Airports are busy places by definition, people milling about, travelling to destinations around the world. But what about the ones that are closed, or haven’t been used? Today, we travel to five different airports around the world that are either closed or defined as “ghost” airports.
Berlin Tempelhof Airport
October 30th, 2008 was the date that one of Germany’s most iconic airports closed. Its name was Tempelhof, taken from the neighborhood surrounding the airport in Berlin. The airport was first built in the late 1920s, and became famous in the 1940s as a Nazi parade ground and the center of Nazi Germany’s civil aviation industry. The airport gained prominence as West Berlin’s most important link to the outside world during the Berlin Blockade, as the main airport that facilitated supply deliveries to the city for over nine months while rail and road links to West Germany were severed. However, starting in the 1960s, the airport began to lose prominence as larger jet aircraft started operating to the city’s Tegel Airport (which still operates today), as the runways at Tempelhof were not long enough.
The airport ended operations in 2008, and was turned into a city park in 2010. The runways, taxiways and terminals are all still intact, and the terminal is used as a shelter for 1,200 refugees as of 2014. In addition, about 80% of the airfield has been turned into a nature preserve. Overall, the airport’s modern use has benefitted the people of Berlin greatly, and with a world-class airport being built (albeit quite delayed) for the city, Berlin will hopefully rise again as a world-class city for aviation.
Located in the East of Spain, Teruel’s airport has a 9,268ft (2824m) long runway capable of receiving planes as big as a Boeing 747. The airport was opened in February 2013. However, the airport isn’t used for passenger operations — it’s used purely as an aircraft storage facility, and the quietness and abandoned feeling that the airfield has can be described as “creepy”. Many airlines send planes that are too old or aren’t utilized enough to Teruel. Transaero, the Russian airline that went bankrupt in 2015, ferried many of its aircraft to Teruel before their demise, including six out of nine of their Boeing 747s and almost half of their Boeing 737s, as to not be impounded by the Russian authorities.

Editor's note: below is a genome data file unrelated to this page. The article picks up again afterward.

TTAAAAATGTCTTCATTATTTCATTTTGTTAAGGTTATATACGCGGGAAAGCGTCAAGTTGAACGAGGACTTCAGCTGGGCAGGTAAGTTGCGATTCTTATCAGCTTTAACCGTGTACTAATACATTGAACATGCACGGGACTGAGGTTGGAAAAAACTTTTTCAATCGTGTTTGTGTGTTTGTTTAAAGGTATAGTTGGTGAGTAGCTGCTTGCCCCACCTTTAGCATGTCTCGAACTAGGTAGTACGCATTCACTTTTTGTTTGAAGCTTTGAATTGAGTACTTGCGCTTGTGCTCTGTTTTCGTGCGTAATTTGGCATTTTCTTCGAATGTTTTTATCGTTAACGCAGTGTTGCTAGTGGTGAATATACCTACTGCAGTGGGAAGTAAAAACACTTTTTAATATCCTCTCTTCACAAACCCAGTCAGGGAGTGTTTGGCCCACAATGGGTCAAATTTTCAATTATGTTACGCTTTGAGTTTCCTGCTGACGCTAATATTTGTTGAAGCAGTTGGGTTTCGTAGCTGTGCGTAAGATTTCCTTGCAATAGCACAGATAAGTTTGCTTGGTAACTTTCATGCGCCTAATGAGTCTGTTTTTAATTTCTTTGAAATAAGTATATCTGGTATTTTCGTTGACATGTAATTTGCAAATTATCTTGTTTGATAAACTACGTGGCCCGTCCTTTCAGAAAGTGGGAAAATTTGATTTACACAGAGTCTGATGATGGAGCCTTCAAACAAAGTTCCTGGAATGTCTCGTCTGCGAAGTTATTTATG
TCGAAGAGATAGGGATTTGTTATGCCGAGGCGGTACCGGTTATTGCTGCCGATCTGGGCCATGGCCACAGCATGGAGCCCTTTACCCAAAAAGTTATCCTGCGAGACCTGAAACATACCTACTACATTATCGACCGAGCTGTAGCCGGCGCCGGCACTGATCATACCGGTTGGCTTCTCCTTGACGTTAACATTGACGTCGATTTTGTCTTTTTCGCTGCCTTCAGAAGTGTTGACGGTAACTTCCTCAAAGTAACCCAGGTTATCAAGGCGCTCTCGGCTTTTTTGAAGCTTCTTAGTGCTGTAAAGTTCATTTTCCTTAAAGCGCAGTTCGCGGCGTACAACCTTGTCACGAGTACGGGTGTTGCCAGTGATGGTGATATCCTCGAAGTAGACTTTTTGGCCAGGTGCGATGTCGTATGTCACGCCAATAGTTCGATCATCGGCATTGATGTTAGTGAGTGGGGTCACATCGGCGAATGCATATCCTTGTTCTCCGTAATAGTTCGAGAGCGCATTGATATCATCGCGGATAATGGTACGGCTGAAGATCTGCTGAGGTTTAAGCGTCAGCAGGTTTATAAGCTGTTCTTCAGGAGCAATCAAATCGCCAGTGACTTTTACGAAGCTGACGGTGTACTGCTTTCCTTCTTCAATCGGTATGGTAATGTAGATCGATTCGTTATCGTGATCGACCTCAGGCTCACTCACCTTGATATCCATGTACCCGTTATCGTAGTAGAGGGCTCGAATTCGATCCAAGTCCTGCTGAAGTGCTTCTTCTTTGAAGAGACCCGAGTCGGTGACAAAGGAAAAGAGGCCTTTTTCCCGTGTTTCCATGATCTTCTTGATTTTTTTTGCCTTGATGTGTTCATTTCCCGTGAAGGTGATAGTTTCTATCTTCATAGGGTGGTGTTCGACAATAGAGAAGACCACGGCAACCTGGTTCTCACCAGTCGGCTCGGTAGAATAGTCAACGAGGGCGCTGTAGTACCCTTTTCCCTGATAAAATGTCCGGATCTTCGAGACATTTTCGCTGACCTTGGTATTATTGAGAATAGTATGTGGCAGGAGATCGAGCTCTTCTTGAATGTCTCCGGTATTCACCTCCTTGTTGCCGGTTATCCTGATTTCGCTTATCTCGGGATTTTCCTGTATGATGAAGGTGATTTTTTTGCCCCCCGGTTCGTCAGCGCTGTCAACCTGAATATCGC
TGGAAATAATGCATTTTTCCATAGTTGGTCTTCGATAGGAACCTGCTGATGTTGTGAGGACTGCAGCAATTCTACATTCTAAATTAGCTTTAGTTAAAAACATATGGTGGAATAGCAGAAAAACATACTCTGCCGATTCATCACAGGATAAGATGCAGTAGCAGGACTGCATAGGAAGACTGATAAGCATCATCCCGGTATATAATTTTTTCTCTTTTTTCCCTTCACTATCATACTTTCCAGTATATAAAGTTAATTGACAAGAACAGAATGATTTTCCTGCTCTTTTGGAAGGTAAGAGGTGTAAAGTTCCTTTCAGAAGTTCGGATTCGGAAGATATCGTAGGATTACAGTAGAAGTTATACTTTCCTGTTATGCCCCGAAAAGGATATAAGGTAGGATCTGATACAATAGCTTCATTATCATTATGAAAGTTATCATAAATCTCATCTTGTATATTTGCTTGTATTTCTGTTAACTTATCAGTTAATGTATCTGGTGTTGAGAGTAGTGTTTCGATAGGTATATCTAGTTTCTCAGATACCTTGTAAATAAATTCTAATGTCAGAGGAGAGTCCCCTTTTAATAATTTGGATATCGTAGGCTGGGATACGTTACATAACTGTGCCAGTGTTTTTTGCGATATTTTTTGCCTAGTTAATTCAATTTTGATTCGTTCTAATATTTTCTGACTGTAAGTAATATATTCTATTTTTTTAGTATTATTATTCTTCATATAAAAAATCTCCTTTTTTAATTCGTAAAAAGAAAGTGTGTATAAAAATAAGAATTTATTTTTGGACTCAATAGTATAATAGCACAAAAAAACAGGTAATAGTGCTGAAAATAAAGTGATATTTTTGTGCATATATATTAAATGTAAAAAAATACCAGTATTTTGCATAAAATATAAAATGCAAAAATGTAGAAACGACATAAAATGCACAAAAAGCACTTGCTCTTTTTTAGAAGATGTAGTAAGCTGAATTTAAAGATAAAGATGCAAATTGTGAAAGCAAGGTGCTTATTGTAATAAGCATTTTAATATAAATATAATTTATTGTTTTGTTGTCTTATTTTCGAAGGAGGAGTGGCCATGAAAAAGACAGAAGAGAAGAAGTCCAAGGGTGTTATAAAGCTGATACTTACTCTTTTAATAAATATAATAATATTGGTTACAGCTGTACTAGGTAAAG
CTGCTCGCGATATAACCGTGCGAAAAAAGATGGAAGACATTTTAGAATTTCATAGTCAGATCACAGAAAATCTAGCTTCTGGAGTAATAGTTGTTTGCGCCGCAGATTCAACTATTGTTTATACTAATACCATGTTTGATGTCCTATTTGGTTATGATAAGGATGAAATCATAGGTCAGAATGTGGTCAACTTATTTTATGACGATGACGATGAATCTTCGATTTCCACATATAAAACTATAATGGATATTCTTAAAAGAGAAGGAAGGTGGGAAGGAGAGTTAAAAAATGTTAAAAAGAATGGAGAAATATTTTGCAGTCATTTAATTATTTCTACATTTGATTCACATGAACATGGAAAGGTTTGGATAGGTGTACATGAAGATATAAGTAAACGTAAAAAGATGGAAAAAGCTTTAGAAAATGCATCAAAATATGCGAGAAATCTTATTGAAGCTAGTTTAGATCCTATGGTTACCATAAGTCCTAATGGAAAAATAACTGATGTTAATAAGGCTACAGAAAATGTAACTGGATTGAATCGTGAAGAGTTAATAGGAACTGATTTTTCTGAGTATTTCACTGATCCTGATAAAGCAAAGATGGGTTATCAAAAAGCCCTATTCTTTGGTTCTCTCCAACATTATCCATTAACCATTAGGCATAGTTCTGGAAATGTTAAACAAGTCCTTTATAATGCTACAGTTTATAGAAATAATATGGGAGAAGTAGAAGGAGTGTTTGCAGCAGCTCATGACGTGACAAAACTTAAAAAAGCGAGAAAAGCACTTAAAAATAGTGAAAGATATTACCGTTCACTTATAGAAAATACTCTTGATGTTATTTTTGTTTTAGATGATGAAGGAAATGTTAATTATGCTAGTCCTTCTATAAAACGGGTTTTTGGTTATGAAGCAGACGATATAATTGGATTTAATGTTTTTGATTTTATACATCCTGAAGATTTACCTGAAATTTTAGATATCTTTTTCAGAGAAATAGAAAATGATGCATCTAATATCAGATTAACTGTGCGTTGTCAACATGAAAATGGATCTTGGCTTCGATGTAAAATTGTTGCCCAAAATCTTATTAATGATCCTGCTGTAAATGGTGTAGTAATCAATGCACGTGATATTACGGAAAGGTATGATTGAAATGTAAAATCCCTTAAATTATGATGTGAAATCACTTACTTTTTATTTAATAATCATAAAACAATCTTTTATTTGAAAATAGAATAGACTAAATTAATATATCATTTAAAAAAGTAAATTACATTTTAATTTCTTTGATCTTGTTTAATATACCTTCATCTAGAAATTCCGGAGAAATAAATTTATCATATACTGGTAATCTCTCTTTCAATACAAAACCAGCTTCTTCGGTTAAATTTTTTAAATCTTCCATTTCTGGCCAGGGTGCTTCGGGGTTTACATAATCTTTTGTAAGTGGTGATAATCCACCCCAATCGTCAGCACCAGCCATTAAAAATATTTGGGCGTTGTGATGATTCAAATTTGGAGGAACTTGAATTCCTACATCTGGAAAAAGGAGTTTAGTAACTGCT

While it’s sad to see aircraft sitting here, it’s a great opportunity for photographers and spotters to take photos of old, unseen planes. According to recent reports, the airport hosts a number of different aircraft from around Europe and Asia, including a number of Boeing 747s that airlines such as EVA Air and KLM are retiring to Teruel.
Ciudad Real Central Airport
Also known as Aeropuerto Don Quijote and located in central Spain, it has a 13,450ft (4,100m) long runway, and was the first international private airport to be built in Spain, costing 1.1 billion euros. The airport was to be connected to the high speed AVE rail network, and become an international airport to rival Madrid-Barajas due to the ease of connecting to cities along the Madrid-Seville line. Operations at the airport began in 2009, and in June of 2010, international flights began, operated by Ryanair. At its peak, the airline offered service on Ryanair, Vueling, Air Berlin and the Spanish regional carrier Air Nostrum, however, international flights ceased in November of 2010, and all flights ceased in October of 2011, when Vueling left the airport. Since then, the airport has languished in the Spanish sun.